References for making a risk evaluation

The term “Risk Evaluation” is used by the Rotterdam Convention in relation to an evaluation of intrinsic toxicological and ecotoxicological properties and actual or expected relevant exposure, which may include information on actual incidents. One of the key criteria in Annex II of the Convention for listing chemicals under the Convention is to establish that the final regulatory action has been taken as a consequence of a risk evaluation. 


The term Risk Assessment, according to the IPCS Risk Assessment Terminology (IPCS 2004), is "A process intended to calculate or estimate the risk to a given target organism, system, or (sub)population, including the identification of attendant uncertainties, following exposure to a particular agent, taking into account the inherent characteristics of the agent of concern as well as the characteristics of the specific target system. The risk assessment process includes four steps: hazard identification, hazard characterization (related term: Dose–response assessment), exposure assessment, and risk characterization. It is the first component in a risk analysis process.”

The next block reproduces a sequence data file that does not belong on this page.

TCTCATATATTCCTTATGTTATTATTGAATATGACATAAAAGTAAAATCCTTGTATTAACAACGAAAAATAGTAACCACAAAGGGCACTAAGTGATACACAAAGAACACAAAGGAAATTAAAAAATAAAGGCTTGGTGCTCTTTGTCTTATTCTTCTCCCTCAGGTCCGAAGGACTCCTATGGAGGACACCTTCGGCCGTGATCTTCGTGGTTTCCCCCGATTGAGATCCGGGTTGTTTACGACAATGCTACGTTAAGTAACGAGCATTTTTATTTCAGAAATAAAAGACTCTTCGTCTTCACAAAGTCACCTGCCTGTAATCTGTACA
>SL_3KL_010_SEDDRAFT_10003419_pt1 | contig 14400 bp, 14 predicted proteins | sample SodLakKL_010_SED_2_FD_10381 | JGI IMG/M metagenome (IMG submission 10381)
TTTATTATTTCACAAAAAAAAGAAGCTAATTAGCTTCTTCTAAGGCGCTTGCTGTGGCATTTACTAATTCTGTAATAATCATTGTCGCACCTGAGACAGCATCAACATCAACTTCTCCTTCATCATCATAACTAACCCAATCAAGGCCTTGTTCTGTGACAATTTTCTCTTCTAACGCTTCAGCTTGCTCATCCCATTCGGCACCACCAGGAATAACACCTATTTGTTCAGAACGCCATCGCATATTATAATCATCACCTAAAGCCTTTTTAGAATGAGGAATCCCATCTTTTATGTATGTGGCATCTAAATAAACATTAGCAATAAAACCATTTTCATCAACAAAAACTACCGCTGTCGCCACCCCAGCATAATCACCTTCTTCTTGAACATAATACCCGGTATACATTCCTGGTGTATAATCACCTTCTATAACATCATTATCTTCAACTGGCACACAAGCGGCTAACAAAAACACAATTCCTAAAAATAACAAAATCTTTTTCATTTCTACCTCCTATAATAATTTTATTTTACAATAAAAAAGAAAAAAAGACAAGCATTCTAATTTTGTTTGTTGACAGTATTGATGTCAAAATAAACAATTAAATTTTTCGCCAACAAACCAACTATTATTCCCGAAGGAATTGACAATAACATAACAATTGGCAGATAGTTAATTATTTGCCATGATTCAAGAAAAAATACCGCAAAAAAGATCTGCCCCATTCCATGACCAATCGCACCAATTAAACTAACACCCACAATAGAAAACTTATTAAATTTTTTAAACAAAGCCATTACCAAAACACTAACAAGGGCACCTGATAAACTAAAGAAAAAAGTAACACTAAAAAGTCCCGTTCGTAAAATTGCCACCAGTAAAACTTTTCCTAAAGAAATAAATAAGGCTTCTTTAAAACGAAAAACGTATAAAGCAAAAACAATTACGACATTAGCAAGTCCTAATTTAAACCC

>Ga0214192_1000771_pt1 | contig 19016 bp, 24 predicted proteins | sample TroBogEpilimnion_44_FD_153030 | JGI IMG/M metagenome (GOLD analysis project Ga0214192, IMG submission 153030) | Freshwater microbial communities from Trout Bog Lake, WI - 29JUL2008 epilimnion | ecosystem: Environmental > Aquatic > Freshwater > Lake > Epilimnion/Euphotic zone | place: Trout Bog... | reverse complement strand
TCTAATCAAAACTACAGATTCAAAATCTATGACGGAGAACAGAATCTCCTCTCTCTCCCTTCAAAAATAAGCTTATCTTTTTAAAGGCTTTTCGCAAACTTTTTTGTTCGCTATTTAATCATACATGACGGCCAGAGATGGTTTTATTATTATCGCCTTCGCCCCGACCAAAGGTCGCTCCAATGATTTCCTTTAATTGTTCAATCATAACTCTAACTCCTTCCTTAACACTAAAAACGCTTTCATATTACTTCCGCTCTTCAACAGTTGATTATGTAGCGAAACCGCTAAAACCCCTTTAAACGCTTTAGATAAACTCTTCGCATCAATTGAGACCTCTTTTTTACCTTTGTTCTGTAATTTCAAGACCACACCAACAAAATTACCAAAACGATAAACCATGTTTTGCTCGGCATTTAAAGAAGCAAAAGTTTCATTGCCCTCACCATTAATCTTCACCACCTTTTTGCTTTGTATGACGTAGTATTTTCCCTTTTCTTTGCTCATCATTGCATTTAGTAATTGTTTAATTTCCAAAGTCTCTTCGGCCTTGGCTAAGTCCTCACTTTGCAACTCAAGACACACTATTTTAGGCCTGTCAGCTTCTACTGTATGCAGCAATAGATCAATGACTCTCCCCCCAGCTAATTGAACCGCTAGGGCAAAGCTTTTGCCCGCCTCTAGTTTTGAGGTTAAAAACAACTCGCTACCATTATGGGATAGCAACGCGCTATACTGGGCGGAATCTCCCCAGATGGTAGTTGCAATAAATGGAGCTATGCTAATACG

Key links

To further support DNAs in their decision-making, scientific documentation is referenced and available here. The information is sourced from the Rotterdam Convention, reputable international organizations including WHO, FAO and other relevant IGOs, OECD, accredited institutions and national agencies. 

The documentation is presented by subject matter including:

  • Tools for making a risk evaluation
  • Hazard identification and classification
  • Exposure
  • Bridging information
  • Risk evaluations on Annex III chemicals
  • Annex I verified notifications
  • Annex II verified notifications for each region

As some developing countries do not have the requisite resources to carry out in-depth scientific analyses linked to risk evaluation of toxic substances, decision-making based on such scientifically sound evaluations may not be forthcoming. DNAs are, therefore, reminded that the use of bridging information is possible under the Rotterdam Convention.

In such situation, DNAs should seek to contact other DNAs both from developing countries and developed countries, especially in their region, to obtain information on making a risk evaluation. DNAs may also contact the Secretariat to request support on matters relating to the risk assessment of chemicals. Contact information is available on the DNA contact information section of the FRAE Toolkit.